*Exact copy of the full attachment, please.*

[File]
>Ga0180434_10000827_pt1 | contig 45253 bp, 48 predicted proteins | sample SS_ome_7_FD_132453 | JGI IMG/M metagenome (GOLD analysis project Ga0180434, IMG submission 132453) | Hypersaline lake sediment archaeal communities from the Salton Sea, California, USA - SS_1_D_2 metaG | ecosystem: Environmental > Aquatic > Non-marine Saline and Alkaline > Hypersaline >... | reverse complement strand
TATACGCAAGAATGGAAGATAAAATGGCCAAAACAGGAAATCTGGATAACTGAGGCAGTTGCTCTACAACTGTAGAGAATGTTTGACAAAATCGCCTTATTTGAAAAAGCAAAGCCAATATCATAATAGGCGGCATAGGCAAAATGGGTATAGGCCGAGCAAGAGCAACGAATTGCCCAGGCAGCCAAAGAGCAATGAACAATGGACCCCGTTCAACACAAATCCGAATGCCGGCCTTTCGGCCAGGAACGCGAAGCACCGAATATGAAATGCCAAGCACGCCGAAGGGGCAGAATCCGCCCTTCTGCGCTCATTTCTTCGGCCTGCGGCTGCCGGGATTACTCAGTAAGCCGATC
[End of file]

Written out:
>Ga0180434_10000827_pt1 | contig 45253 bp, 48 predicted proteins | sample SS_ome_7_FD_132453 | JGI IMG/M metagenome (GOLD analysis project Ga0180434, IMG submission 132453) | Hypersaline lake sediment archaeal communities from the Salton Sea, California, USA - SS_1_D_2 metaG | ecosystem: Environmental > Aquatic > Non-marine Saline and Alkaline > Hypersaline >... | reverse complement strand
TATACGCAAGAATGGAAGATAAAATGGCCAAAACAGGAAATCTGGATAACTGAGGCAGTTGCTCTACAACTGTAGAGAATGTTTGACAAAATCGCCTTATTTGAAAAAGCAAAGCCAATATCATAATAGGCGGCATAGGCAAAATGGGTATAGGCCGAGCAAGAGCAACGAATTGCCCAGGCAGCCAAAGAGCAATGAACAATGGACCCCGTTCAACACAAATCCGAATGCCGGCCTTTCGGCCAGGAACGCGAAGCACCGAATATGAAATGCCAAGCACGCCGAAGGGGCAGAATCCGCCCTTCTGCGCTCATTTCTTCGGCCTGCGGCTGCCGGGATTACTCAGTAAGCCGATC